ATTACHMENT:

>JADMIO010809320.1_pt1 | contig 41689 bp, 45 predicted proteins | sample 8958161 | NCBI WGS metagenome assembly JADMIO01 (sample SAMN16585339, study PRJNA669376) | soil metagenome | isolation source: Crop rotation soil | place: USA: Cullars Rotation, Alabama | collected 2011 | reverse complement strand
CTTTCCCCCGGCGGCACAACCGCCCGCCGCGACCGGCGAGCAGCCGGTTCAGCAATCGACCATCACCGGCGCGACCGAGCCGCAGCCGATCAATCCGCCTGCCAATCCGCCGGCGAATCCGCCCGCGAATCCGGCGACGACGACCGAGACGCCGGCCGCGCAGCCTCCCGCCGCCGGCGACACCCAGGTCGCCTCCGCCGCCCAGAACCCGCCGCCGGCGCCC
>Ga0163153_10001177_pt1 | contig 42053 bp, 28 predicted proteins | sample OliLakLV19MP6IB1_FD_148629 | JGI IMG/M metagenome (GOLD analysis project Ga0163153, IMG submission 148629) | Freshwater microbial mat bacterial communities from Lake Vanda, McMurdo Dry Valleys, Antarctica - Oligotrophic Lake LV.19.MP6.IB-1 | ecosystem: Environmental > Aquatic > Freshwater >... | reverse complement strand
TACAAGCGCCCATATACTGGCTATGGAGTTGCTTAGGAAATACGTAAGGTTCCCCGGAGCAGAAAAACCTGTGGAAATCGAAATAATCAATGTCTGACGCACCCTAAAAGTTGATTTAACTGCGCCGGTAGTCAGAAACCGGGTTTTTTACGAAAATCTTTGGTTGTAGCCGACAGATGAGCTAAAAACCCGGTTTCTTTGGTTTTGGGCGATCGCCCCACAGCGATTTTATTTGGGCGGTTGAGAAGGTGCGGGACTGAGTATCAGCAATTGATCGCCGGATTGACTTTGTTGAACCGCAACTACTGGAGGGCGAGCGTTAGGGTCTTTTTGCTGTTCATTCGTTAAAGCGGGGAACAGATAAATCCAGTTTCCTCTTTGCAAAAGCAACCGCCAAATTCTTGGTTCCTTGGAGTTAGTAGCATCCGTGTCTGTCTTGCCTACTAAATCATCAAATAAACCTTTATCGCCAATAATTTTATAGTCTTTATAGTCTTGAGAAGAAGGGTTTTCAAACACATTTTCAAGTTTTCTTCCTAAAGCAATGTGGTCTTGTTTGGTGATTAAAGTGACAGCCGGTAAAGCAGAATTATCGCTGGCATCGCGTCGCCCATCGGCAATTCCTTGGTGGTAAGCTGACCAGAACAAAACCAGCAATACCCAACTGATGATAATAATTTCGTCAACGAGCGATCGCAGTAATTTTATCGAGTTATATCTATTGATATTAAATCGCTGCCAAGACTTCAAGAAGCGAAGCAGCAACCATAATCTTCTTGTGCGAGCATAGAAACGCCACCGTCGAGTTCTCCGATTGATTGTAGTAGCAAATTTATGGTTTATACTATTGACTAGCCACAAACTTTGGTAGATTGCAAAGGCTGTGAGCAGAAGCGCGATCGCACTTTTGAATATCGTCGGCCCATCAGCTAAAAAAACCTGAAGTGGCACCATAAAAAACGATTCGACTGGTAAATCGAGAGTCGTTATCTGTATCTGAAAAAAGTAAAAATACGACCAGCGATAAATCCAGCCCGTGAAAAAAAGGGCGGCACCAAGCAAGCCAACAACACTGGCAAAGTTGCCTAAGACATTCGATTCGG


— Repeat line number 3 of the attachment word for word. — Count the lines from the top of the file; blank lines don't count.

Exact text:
>Ga0163153_10001177_pt1 | contig 42053 bp, 28 predicted proteins | sample OliLakLV19MP6IB1_FD_148629 | JGI IMG/M metagenome (GOLD analysis project Ga0163153, IMG submission 148629) | Freshwater microbial mat bacterial communities from Lake Vanda, McMurdo Dry Valleys, Antarctica - Oligotrophic Lake LV.19.MP6.IB-1 | ecosystem: Environmental > Aquatic > Freshwater >... | reverse complement strand